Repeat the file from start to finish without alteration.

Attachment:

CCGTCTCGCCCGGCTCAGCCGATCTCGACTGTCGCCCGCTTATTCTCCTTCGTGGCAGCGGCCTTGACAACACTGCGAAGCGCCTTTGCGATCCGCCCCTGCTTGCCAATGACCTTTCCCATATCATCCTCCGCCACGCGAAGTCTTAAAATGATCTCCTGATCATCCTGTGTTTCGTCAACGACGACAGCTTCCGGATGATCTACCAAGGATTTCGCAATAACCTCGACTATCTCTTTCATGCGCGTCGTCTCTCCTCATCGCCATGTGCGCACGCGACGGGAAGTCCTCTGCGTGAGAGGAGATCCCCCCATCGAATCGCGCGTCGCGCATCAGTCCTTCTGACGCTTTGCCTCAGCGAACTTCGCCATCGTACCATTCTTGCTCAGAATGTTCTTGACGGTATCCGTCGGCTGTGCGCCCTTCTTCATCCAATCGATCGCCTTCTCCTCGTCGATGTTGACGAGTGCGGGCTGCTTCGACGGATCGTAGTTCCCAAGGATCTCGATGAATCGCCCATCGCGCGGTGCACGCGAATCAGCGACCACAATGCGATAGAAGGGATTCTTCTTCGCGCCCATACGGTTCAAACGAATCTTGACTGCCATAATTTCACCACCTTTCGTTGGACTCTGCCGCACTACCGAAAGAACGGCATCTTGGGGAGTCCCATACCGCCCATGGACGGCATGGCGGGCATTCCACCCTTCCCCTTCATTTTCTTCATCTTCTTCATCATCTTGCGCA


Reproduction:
CCGTCTCGCCCGGCTCAGCCGATCTCGACTGTCGCCCGCTTATTCTCCTTCGTGGCAGCGGCCTTGACAACACTGCGAAGCGCCTTTGCGATCCGCCCCTGCTTGCCAATGACCTTTCCCATATCATCCTCCGCCACGCGAAGTCTTAAAATGATCTCCTGATCATCCTGTGTTTCGTCAACGACGACAGCTTCCGGATGATCTACCAAGGATTTCGCAATAACCTCGACTATCTCTTTCATGCGCGTCGTCTCTCCTCATCGCCATGTGCGCACGCGACGGGAAGTCCTCTGCGTGAGAGGAGATCCCCCCATCGAATCGCGCGTCGCGCATCAGTCCTTCTGACGCTTTGCCTCAGCGAACTTCGCCATCGTACCATTCTTGCTCAGAATGTTCTTGACGGTATCCGTCGGCTGTGCGCCCTTCTTCATCCAATCGATCGCCTTCTCCTCGTCGATGTTGACGAGTGCGGGCTGCTTCGACGGATCGTAGTTCCCAAGGATCTCGATGAATCGCCCATCGCGCGGTGCACGCGAATCAGCGACCACAATGCGATAGAAGGGATTCTTCTTCGCGCCCATACGGTTCAAACGAATCTTGACTGCCATAATTTCACCACCTTTCGTTGGACTCTGCCGCACTACCGAAAGAACGGCATCTTGGGGAGTCCCATACCGCCCATGGACGGCATGGCGGGCATTCCACCCTTCCCCTTCATTTTCTTCATCTTCTTCATCATCTTGCGCA